The Gauntlet: Why didn’t this all come together in 2000 when the band got together to play Wacken?

Mem: At the time I had moved to New York and in 1999 I had started college. I had a new life over here. I was also in a little underground thrash metal band called Sun Descends and basically Bernie and Ray were involved in a rock project in Germany. The Wacken one-off was a response to the fans. At the time it was a popular thing for a band to come out and do a one-off. We got the offer and decided to do that. We were getting some pretty big and crazy offers from labels at the time too. We declined them but did do the one off. It was all about timing really rather than anything else. It was a good thing really for the band. It gave us a chance to get back together after like fifteen years and do that.

The Gauntlet: Okay. I didn’t know if it was one of those things where you got on stage and remembered why you broke up in the first place.

Mem: No, it wasn’t like that. Everybody had different priorities in life. We had some pretty big labels knocking on our door offering re-releases and new album deals with tours. It was just bad timing for me.

The Gauntlet: The new album “Fire & Damnation” was recorded with the band in different continents.

Mem: Yes. I live here and our bass player lives here and the rest are in Germany. This means we had to work on the album in a slightly different fashion. Everybody has to prepare at home. It is not different from how other bands are. The guys from Slayer all live in different neighborhoods and they work on their parts then come together for the album. We have a similar situation. However the beauty of the internet allows me to check out new riffs rather quickly and if I like them write lyrics. It works out really well. For the album we wanted a really organic feel. We had all these ideas that we had been collecting for like three years prior to recording. A few songs were set in stone but the rest would be worked out in the practice room. This was the same way we did the albums when we were kids. We all got together at our rehearsal space for like eight to ten hours a day and just played. We were there for like two or three weeks and that was how this record came about. It isn’t an AC/DC album where everything is so clever and well thought out. We just wanted an explosive type of product and the process helped us get there.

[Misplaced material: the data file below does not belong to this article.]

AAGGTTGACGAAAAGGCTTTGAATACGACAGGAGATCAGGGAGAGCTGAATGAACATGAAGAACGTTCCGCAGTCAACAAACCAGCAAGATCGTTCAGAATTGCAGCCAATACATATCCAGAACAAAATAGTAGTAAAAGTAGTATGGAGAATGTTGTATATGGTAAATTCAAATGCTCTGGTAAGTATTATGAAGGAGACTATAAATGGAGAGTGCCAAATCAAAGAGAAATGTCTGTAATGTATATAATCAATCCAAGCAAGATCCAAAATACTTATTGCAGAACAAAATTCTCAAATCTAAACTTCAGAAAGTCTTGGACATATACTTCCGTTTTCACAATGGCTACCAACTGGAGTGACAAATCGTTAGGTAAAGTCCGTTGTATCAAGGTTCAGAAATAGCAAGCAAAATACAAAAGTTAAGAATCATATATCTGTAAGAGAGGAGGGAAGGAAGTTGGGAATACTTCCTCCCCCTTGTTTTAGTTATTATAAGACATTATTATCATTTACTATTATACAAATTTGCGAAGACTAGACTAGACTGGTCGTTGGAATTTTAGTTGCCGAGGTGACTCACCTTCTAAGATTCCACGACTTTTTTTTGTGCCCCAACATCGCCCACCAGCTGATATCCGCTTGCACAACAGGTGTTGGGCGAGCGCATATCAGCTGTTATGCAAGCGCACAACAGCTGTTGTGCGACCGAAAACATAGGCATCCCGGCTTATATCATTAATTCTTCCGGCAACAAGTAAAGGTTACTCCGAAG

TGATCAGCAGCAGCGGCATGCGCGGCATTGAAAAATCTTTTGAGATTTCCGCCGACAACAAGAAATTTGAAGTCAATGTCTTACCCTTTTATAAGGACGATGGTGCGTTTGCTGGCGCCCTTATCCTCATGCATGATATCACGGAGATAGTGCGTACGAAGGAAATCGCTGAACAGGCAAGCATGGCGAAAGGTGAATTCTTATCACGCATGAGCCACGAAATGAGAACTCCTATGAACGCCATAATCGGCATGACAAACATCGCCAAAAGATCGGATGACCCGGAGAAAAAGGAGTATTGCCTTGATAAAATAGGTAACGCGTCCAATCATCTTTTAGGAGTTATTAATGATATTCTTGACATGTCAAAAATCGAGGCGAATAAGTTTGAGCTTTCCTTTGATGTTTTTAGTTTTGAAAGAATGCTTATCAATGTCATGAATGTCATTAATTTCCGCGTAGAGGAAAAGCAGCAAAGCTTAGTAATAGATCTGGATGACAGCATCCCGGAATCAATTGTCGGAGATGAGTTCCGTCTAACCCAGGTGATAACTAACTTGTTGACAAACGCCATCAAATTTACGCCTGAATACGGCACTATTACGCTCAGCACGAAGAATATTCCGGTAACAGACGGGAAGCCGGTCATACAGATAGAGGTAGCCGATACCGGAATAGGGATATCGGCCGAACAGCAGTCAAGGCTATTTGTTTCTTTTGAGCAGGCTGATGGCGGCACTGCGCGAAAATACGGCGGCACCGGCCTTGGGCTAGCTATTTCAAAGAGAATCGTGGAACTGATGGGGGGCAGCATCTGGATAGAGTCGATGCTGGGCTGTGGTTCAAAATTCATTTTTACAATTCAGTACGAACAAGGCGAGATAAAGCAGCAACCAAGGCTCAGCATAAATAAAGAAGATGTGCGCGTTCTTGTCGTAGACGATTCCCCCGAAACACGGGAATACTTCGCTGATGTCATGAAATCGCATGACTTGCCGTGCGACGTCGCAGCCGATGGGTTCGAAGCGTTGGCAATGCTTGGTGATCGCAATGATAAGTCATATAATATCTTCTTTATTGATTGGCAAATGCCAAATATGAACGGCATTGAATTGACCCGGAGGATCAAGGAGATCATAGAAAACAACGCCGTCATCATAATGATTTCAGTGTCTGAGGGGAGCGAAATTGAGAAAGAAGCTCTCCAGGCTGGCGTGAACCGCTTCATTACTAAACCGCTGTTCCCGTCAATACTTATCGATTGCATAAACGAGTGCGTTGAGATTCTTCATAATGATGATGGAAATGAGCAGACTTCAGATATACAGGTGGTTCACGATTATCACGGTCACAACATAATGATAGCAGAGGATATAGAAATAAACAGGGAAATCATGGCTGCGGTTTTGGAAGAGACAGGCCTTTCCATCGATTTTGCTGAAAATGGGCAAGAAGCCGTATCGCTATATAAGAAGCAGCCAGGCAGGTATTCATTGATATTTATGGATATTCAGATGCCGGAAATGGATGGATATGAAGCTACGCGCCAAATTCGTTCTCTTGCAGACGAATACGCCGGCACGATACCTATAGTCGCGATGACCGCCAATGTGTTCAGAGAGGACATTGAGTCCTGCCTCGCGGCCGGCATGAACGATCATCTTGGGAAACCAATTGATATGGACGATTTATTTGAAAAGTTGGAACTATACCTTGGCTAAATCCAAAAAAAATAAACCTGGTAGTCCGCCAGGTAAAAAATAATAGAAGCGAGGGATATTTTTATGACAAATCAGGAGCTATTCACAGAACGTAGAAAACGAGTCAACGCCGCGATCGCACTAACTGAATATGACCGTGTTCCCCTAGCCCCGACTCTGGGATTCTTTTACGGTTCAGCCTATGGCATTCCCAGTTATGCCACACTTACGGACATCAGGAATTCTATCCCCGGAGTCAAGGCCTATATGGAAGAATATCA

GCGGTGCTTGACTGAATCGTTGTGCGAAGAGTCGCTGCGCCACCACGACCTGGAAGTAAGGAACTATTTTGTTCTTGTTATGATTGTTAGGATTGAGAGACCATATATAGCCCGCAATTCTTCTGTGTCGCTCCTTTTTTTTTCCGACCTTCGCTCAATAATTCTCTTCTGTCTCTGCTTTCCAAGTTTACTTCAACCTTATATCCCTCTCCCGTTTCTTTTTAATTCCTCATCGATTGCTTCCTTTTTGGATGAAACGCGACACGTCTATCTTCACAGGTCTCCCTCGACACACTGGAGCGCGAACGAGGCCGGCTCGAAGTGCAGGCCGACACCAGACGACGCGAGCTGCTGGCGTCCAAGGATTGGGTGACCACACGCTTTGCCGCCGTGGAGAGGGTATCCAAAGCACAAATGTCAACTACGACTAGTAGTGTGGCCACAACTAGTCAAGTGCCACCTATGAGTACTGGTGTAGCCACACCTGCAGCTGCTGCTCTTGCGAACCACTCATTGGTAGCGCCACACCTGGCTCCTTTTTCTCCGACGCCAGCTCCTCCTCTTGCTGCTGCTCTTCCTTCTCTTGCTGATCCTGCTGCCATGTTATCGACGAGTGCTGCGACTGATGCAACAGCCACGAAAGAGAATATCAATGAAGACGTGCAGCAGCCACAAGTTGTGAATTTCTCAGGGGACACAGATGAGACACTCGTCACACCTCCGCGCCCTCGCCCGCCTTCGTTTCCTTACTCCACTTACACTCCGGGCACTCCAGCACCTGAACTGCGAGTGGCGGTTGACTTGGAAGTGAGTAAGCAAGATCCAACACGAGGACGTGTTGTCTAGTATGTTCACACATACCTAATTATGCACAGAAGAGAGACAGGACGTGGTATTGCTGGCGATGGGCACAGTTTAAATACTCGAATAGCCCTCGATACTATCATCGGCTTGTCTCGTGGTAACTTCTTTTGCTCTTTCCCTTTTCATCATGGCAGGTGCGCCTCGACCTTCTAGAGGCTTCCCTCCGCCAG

The Gauntlet: The last time you worked on the album was over twenty years ago. Now there are so many tools that can be utilized by bands to ‘assist’ them in the studio. Was it hard not using them in favor of the more organic feel?

Mem: Yeah, but the fans would hear that if we did. At the end of the day, nobody is making money. We just make enough to sustain and operate the band so we do what we need to for the fans. If that means we need to spring for extra plane tickets or more time off work to do it right, that is what we have to do. We are not going to cut corners with the most important thing which is this album. That is what gives us the legitimacy as a thrash band to be around. It would be fatal and a flawed way of thinking. You can cut corners in the very thing that gives a band the reason to exist. I could have recorded my vocals and bass over here and somebody in Germany could have mixed it but that is not the way we operate. We want the record to have an impact. I think we did the right thing. If you got into thrash in the mid eighties, you know what you want to hear in thrash and cutting corners would not be doing any good for us at that point. Our fans don’t expect us to sound like 1986 but they expect a certain level of aggression and energy. Underestimating that would be just careless and stupid.